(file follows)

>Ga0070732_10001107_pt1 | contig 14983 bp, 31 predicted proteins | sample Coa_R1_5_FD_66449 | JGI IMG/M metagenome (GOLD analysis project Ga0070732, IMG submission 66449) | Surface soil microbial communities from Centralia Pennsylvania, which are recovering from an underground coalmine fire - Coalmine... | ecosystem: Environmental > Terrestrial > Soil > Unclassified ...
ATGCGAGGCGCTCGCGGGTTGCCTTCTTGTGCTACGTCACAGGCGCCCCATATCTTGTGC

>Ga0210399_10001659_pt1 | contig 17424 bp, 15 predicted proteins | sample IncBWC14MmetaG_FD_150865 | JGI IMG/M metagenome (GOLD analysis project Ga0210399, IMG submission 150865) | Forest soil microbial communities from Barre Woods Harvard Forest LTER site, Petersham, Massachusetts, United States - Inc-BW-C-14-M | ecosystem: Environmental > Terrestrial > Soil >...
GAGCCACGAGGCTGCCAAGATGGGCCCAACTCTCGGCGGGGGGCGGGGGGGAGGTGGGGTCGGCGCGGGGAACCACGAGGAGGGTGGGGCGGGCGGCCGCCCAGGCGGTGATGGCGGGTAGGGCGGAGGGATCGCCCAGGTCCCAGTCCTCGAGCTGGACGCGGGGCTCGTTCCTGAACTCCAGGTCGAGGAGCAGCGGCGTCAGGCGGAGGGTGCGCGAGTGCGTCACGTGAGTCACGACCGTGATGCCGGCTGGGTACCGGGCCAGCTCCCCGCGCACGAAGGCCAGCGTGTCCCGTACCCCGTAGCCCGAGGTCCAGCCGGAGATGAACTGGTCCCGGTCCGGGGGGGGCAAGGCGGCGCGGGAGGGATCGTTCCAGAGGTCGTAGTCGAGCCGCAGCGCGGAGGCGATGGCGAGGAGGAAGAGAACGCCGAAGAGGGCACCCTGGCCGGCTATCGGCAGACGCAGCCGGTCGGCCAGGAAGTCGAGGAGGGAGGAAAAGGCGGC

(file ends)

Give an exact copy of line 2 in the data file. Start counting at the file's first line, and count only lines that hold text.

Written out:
ATGCGAGGCGCTCGCGGGTTGCCTTCTTGTGCTACGTCACAGGCGCCCCATATCTTGTGC